Hand tingling and numbness/ Posture

maxmagnus

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So many ways we can damage
our bodies 🙁
When I was 20, I broke my neck and it took 5-6 yrs before my right hand and arm stopped going numb~that was 50 yrs ago now🤔

This past winter while splitting wood I
did some kind of nerve thing to inside of right thumb. It felt like hitting your funny bone, just grabbing anything with my right hand set it off. That is just going away in the last week or two.

It always takes time to heal. PT/OT can probably give you exercises and things to that will help alleviate your trouble~
yes, I have several exercices to do, the funny part is that most of them were alreay on YT. Of course, you need to know which ones you need, how often you have to do them etc..
 

Kandinskyesque

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I currently have exactly the same issue, it's happened on a few prolonged occasions over the course of the past 25 years.
All have been the result of long periods of being bed bound and during this period it has come about from muscle wastage in the arms and upper back. Lying on my side and leaning on my left elbow causes the nerves in my elbow and around my left shoulder blade to come under pressure.

The only way any treatment is effective is complete avoidance of leaning on my left during the treatment. Fortunately, I sleep on my front/right, so at least sleep doesn't exacerbate it.

Out of the various treatments I've had (all okayed by my Doc), the most effective I've had are: Dry Needling, Acupuncture, Mayo Fascial Release and Massage. All have been in along with hand, arm and body stretching exercises every 2nd day.
Meds and anti-inflammatories just kick the can further down the road.

Just my own experience, good luck with however you choose to remedy it.
 

6stringcowboy

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I tried but could not address this issue with non-surgical means. Ended up having "decompaction and relocation" of the ulnar nerve in my left (fretting) hand as I was losing sensation in my middle, ring, and little fingers of that hand. I was back to 95% after 6 weeks and would hazard to guess 99% now.

Good luck.
 

uriah1

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Wish you luck on your issues.
Just the other day I was fishing with a group. Everyone started talking about their tingling
and waking up at night and having arm numb, or biking or pushing lawn mower.
Hate this getting old crap.
 

maxmagnus

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Wish you luck on your issues.
Just the other day I was fishing with a group. Everyone started talking about their tingling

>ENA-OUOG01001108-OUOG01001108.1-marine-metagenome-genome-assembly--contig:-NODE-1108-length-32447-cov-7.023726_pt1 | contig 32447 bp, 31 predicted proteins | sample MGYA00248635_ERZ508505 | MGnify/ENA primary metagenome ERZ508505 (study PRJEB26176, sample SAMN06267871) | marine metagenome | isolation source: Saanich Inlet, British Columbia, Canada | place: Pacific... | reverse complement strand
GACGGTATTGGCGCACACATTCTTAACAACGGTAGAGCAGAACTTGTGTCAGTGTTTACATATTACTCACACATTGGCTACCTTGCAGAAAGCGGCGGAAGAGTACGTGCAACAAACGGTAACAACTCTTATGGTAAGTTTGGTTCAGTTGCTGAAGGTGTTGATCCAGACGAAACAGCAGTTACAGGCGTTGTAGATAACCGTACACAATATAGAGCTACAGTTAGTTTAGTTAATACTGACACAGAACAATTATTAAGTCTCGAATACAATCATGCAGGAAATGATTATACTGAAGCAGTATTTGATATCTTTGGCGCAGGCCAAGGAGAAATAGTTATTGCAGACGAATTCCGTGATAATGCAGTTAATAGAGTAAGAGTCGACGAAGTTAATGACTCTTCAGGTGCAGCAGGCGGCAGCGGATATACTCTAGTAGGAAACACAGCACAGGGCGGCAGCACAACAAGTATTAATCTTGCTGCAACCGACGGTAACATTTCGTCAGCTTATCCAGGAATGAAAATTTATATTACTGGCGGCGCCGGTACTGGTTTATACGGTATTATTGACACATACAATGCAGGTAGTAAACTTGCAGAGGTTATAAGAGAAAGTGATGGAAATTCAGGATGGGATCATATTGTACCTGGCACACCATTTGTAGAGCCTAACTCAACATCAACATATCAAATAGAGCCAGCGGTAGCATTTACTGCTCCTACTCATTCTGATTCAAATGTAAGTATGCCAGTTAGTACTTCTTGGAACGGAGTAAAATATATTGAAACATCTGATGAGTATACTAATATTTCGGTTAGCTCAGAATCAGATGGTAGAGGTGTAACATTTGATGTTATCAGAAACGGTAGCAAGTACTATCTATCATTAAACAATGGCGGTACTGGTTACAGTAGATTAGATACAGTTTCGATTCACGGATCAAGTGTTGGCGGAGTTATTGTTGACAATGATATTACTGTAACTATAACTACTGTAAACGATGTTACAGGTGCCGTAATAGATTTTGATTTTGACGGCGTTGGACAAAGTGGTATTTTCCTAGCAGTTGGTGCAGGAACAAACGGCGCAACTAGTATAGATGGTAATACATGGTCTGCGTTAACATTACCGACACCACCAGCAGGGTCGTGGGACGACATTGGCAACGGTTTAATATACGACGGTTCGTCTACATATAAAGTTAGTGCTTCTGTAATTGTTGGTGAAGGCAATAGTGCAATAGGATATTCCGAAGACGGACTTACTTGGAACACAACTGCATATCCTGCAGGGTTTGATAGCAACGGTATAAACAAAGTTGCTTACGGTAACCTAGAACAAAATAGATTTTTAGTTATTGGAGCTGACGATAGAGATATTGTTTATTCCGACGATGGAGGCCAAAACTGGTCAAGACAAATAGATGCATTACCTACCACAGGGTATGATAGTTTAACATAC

and waking up at night and having arm numb, or biking or pushing lawn mower.
Hate this getting old crap.
I hear you
 

Preacher

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I am thinking you are playing setting down from the post but I had the other issue, hand tingling while standing.

It did not matter the guitar, whether it was a four string or five string bass, or a tele or a stratocaster. I would get this tingle and numbness in my left hand while playing. What I figured out by accident was I had bought a new strap, a nice leather padded strap which I put straplocks on that fit all my guitars. Then I was at rehearsal and realized I forgot my strap. I carry an old flat leather Fender strap in my bag for just such an emergency. I went through the entire rehearsal with no issues. Next time I used the padded leather strap and the hand went numb. Swapped right after rehearsal and went back to the old Fender flat strap, no issues.
 

jays0n

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As others, I had something similar and it always came down to something I was doing. My desk/chair setup was the culprit once and once I found and corrected that it went away.

Another thing, not exactly the numb/tingling issue, was a sickening pain in my left forearm when playing guitar and it was getting worse and worse. I was getting really worried. I tried different positions, etc. and different guitars. It turned out to be three things, I am pretty sure anyway, which I changed. Bending strings low on the neck (cowboy chord area), a neck that was too fat for me, and playing with too hard of a grip. I changed these things anyway and it all went away. It has not even shown a hint of coming back actually but it was getting really bad before.

I hope you get yours sorted out soon.
 

NoTeleBob

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It's almost surely not CTS, since the fingers affected are the pinky and the ring finger. I play a strat now, I thought about trying a different guitar, a smaller scale, lighter one, like the LP DC junior in the orignal post, but I never considered that a heavier guitar might be beneficial, thanks for the suggestion.

A Strat could be a bad choice in this regard. Because it has the thin and rounded bout side, you have to use some body-english to keep it upright. A change to a square-bouted Tele or LP might be better. You'd have to try to find out. Shorter scale of a Gibson might help, or, as mentioned, effectively longer (SG) might help. I tend to think longer is worse for this because it causes you to close off nerves in the forearm as your wrist takes on more of an angle playing the cowboy end. That brings us back around to the Strat being non-optimal too.
 




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